Here are some of the things I learned in my first backcountry wilderness hunt. Don’t over pack your bag. More than half the stuff I thought I would need I didn’t. I brought 4 fuel cells for my stove not knowing how efficient it was. I could have gotten by with just 1. Make sure you’re in top shape when trying to pack into the backcountry. Also make sure you scout a bit more and make sure there is game where you plan to hunt. Although I came home empty handed again I learned a lot about myself and what is needed for a wilderness hunt. I also became better at glassing. And have a Plan B. My brother and I still had a great time and I wouldn’t trade that time with my brother for anything. Now I have a late season deer hunt to look forward to. Hopefully I will have a successful harvest story to write about then.


BikerRN's picture

First Year

It sounds like you had a first year similar to mine in that we both learned a lot.

As I delve more and more in to hunting I'm finding how little I know but also how much I enjoy it. Your story was a great, and very pleasurable, read. Thank you for that. If you ever want to travel down south to hunt Coues Deer let me know and I'll do what I can to assist you. 

From reading your story I know that hunting them is vastly different than hunting where you are hunting now. 


Ca_Vermonster's picture

Hey Josh, it's funny going

Hey Josh, it's funny going back and reading this after seeing that you finally got your first with a bow.  All those lessons you learned from each and every trip you have taken, all came into play.  It shows that if you work hard and keep at it, you will be successful.  Now, maybe if i can just get my first. ;wink:

Very good tips, and write-up.  Lots of good advice there! Thanks.

groovy mike's picture

You have the right attitude about your hunts.

Numbnutz – you have the right attitude about your hunts. You are enjoying the experience whether you fill a tag or not and you are learning from them. I think that is about the most that any of us can hope for. Filling a tag with elk or deer or anything else is a bonus that we have little control over. As you found out – God controls the wild and He decides whether there will be game in the area or not and if it comes our way. The very best we can do is shade the odds to take advantage of whether the animals show up within view and what happens after that. 

Nothing makes a hunt better than sharing it with people who you want to be with. It is awesome when those people can be family members to share the experience with too. I really like that you were able to make the hunt still happen even when plan A and plan B fell through. You found alternate hunting areas and campsites and just plain didn’t give up. Good for you! Over packing is something that we all do. If it is any consolation – over packing is better than under packing. Better to have it and not need it, then to need it and not have it! But it is amazing how little you actually need to survive for a couple of days if you are willing to rough it. Eventually I think most of us figure out that balance between what we can carry and what we want to have with us for comfort. Some guys go super light and love being in the back country. Others decide that they camp only where a truck can go and then the rest of us are in between.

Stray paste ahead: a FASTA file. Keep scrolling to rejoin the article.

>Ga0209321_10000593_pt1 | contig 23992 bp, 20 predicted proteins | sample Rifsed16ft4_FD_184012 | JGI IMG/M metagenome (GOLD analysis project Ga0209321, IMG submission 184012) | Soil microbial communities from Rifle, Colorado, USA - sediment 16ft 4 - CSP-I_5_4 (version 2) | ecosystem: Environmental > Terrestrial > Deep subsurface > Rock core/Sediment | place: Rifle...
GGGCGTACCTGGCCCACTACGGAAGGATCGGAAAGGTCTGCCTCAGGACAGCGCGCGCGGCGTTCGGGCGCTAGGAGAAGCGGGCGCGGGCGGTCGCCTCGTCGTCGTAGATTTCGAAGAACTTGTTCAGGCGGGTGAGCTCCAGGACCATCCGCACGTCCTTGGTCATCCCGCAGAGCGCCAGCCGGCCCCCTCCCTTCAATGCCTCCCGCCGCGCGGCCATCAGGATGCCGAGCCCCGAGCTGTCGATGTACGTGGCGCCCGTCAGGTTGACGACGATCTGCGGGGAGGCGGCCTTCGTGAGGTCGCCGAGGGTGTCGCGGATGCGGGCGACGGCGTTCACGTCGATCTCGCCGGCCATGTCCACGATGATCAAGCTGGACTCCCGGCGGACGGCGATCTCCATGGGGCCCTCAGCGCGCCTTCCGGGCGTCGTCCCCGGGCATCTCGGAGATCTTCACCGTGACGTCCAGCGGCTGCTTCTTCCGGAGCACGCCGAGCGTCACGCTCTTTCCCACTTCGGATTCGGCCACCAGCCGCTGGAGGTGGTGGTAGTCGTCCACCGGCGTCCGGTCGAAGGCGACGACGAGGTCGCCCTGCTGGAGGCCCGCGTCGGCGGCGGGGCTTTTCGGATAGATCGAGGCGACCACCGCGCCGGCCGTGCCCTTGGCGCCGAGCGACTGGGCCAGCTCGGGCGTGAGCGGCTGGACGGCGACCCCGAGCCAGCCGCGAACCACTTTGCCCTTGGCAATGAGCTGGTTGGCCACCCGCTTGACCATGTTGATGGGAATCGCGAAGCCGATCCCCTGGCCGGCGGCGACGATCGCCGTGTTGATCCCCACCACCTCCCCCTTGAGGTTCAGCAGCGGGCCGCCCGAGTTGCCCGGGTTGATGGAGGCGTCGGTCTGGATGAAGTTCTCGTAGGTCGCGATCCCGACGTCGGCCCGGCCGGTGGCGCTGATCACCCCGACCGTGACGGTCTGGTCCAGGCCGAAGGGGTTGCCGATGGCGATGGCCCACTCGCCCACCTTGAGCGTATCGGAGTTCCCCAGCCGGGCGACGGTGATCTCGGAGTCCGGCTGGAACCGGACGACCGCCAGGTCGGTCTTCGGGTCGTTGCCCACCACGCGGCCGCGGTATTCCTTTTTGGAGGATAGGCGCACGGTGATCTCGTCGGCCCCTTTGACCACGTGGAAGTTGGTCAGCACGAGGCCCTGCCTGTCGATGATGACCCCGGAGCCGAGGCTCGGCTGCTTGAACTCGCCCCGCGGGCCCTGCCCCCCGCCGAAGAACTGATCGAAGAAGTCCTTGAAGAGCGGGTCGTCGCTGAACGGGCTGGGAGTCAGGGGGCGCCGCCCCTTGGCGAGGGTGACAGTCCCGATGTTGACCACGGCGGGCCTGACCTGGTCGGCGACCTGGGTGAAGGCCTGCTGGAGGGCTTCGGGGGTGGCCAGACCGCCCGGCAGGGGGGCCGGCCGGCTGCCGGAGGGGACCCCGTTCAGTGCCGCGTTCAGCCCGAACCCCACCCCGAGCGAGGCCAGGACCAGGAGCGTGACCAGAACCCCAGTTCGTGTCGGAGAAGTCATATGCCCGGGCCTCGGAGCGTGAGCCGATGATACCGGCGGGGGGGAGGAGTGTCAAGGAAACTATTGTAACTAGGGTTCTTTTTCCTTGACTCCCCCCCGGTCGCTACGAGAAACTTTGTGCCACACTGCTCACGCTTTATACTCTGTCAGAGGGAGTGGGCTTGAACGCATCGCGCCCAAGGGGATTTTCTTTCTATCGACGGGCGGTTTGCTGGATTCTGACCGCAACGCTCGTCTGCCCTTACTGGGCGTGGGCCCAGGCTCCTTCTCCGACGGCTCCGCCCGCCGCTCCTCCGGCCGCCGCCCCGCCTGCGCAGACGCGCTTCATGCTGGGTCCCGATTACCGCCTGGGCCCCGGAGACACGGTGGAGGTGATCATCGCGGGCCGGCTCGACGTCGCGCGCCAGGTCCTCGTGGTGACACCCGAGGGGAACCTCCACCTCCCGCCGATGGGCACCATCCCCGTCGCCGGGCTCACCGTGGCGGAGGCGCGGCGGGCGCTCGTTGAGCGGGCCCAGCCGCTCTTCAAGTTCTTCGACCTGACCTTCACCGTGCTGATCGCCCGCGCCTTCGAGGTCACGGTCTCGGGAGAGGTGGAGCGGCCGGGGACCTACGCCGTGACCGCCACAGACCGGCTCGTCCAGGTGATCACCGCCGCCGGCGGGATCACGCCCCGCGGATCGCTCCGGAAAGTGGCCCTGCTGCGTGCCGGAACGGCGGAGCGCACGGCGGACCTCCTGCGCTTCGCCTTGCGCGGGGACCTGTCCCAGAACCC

You definitely did some things RIGHT since you saw fresh tracks and both of you came home uninjured and without getting lost. That is a major plus. Good luck on your upcoming hunts. Definitely write up your successes and share them with us. I feel like we have just read the opening chapter to a great hunting story. God willing, this experience was just setting the stage for reading about your successful hunts ahead!  

I’m looking forward to reading the next installment.

SGM's picture

Nutz, sounds like you still

Nutz, sounds like you still had a great time with your brother even if you did not get an elk and ended up sore the next few days. I have always wanted to do a deep pack in hunt but never have had the chance. Still want to do it but now I think it will be on horse back rather than on my back. The lake sounds great and the photos are really nice. That is some great looking country for sure. I know what you mean about packing to much stuff. Seems I do it on every trip I take. I guess the thought is if I have it I can use it but if I do not have it I cannot use it. Cool story and thanks for sharing.